A duct damper is a device used within a heating, ventilation and air conditioning (HVAC) duct. These ducts carry air from furnace or air conditioning units to the different rooms within the building. A duct damper can help control the flow of this air, or can even prevent the air from entering specified areas. By regulating air flow, the duct damper can be used to control temperature and humidity levels, restrict the flow of dangerous fumes or smoke, or simply give homeowners more control over comfort levels and drafts.
These dampers can take a number of different forms depending on the desired function. A duct damper may contain a rotating flapper-type mechanism, which will pivot back and forth within the duct to control air flow. It may also contain a louver or vent-type mechanism, which can slow or redirect air flow, but is ineffective at blocking airflow completely. Finally, guillotine dampers are designed to block the entire duct so that air is unable to enter a specific area.
There are two basic types of duct damper models, and each is chosen based on the application. Volume air dampers control overall air flow as part of the building's heating and cooling system. As the thermostat is adjusted, the dampers automatically activate to increase or decrease air flow. They can also be used to redirect conditioned air out of closed-off rooms, which prevents wasted energy and keeps utility bills in check.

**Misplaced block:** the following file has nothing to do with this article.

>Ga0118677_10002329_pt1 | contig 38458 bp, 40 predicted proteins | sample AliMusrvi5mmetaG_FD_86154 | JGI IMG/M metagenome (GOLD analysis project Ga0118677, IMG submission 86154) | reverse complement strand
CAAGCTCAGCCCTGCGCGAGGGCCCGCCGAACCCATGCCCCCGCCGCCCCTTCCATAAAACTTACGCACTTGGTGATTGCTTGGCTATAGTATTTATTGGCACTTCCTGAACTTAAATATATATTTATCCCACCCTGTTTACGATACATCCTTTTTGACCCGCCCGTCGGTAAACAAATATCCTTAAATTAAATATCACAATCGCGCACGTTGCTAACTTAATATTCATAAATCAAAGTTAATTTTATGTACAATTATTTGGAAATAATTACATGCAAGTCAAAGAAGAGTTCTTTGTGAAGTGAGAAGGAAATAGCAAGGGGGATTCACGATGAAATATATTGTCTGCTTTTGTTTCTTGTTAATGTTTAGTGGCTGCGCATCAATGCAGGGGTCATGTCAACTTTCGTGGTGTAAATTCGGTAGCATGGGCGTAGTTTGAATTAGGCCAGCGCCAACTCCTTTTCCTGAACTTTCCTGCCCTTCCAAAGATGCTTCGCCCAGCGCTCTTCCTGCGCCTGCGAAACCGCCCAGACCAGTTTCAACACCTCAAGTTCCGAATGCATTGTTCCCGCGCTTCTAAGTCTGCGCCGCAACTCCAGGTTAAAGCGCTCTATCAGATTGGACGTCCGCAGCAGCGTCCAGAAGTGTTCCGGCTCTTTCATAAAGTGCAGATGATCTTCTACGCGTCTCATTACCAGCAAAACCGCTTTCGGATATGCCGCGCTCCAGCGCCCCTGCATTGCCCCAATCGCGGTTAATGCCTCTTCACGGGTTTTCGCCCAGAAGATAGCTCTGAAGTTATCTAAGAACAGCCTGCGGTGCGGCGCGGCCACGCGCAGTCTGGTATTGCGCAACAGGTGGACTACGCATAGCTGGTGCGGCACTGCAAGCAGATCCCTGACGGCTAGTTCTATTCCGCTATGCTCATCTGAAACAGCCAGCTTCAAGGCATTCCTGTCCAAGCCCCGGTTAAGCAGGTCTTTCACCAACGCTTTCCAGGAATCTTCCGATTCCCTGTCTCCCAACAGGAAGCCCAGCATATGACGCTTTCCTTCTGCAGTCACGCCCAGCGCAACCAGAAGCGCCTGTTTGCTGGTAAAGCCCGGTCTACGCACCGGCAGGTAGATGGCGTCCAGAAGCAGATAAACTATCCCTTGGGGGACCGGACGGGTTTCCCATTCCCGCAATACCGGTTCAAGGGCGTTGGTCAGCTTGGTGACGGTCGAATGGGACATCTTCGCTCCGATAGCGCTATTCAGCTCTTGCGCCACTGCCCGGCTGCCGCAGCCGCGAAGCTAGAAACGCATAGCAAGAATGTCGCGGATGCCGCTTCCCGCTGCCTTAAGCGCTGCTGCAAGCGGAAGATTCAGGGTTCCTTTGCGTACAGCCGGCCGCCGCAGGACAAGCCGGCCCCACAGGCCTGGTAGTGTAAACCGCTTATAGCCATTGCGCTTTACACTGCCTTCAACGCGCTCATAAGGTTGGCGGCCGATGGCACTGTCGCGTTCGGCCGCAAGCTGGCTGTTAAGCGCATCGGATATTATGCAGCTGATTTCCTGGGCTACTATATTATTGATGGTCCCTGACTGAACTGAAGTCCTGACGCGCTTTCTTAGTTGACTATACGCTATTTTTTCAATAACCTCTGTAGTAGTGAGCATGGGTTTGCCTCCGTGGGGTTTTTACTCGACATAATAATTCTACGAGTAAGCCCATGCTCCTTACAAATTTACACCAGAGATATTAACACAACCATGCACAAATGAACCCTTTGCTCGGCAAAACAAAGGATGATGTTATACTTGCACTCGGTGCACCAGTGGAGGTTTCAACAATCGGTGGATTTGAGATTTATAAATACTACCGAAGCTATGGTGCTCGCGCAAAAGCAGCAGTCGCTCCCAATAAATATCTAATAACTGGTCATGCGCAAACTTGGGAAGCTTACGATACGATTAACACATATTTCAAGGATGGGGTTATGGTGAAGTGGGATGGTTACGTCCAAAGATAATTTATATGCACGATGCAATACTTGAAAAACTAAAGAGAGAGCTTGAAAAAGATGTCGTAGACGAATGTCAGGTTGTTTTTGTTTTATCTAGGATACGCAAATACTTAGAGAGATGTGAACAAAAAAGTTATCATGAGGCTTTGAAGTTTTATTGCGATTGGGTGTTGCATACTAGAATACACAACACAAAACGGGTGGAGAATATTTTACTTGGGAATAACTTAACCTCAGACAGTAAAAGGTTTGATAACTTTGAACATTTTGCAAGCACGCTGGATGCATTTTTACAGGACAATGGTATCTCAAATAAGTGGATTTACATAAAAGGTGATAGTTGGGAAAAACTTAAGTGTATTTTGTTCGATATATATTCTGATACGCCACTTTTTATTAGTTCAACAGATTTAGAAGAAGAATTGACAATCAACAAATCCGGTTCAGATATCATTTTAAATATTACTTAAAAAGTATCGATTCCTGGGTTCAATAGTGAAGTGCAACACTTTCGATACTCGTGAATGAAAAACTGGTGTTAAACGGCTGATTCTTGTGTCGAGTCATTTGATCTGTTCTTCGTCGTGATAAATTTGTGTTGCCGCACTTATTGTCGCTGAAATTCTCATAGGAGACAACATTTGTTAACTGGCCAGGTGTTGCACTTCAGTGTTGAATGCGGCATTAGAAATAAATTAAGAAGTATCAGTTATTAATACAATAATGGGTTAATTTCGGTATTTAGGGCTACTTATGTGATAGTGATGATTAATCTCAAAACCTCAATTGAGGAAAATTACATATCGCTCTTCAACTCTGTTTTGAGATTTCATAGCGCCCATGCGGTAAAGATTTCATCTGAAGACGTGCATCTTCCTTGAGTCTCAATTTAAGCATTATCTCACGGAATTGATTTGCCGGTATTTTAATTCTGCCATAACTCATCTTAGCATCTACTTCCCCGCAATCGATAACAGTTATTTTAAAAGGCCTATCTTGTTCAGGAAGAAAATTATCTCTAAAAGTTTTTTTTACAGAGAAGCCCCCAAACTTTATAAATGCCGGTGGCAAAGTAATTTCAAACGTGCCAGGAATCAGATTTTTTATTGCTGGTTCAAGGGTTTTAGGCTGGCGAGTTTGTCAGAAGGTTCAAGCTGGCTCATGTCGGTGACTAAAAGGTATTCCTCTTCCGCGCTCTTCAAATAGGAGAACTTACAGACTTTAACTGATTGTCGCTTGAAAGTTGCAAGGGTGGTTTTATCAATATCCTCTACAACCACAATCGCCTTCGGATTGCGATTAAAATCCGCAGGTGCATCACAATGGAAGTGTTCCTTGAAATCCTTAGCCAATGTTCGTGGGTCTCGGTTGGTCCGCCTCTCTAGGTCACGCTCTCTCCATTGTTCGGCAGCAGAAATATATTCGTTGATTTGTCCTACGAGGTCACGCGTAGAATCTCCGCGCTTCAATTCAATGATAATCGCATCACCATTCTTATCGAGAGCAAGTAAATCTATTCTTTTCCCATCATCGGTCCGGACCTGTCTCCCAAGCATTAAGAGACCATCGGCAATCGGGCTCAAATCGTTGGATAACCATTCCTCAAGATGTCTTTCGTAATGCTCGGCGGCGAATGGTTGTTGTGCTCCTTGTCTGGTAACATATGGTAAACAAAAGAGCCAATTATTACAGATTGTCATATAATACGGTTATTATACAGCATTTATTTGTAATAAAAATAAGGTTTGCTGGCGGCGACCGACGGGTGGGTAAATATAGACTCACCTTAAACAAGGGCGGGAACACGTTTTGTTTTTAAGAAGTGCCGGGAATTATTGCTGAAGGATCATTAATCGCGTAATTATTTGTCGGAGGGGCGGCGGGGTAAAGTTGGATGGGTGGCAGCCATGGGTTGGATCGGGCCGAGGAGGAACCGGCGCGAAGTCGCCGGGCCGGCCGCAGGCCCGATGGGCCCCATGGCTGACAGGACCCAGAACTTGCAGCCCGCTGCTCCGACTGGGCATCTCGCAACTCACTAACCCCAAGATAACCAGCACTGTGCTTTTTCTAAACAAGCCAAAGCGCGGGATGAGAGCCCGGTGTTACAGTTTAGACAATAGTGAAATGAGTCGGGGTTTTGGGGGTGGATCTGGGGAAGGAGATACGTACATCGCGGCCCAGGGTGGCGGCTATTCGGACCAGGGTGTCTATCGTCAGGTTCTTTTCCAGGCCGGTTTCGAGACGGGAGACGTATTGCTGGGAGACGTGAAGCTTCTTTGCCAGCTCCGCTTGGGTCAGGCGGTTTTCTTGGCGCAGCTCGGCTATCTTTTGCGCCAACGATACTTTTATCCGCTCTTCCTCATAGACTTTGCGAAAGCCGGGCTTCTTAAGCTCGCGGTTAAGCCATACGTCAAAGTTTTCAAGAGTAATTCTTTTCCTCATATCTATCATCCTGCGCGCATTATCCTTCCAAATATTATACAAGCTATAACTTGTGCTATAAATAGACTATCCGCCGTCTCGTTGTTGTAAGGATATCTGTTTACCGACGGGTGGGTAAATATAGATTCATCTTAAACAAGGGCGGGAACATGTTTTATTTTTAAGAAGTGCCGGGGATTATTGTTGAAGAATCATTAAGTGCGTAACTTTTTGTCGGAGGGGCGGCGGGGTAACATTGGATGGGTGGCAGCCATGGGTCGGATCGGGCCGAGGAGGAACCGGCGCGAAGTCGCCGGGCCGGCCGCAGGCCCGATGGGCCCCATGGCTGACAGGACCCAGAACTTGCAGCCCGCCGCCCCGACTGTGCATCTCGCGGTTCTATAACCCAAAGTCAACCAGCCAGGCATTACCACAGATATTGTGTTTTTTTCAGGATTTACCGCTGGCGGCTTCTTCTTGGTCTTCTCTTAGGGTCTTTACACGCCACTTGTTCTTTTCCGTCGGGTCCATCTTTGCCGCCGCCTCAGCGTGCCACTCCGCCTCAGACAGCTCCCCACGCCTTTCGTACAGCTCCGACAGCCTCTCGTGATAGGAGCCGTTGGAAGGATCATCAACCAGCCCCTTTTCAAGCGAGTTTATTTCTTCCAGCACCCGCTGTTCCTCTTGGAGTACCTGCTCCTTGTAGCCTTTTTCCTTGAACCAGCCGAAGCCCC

Fire or smoke dampers are typically used only at fire-rated partitions, or at ceilings and floors that act as a fire break between two areas. They are designed to prevent the spread of smoke or flames through the building's ductwork. Many contain integral smoke detectors that activate the air damper when smoke is present. Others have a fusible link-type element, which melts to shut the damper once temperatures reach a certain level.
Most dampers are also available with a manual operating option. They typically operate using a crank or switch located on the outside of the duct. Users must turn this crank to open or close the damper for both volume control and smoke control. While this option is simple and affordable, it may be impractical in emergency situations, when operators must activate the duct before exiting the building.
Mechanical engineers and builders select duct dampers to fit the surrounding ductwork. The damper must have the same shape as the duct, and may be round, square or rectangular. Each damper must fit precisely within the duct to prevent air leaks and ensure the damper will function as intended.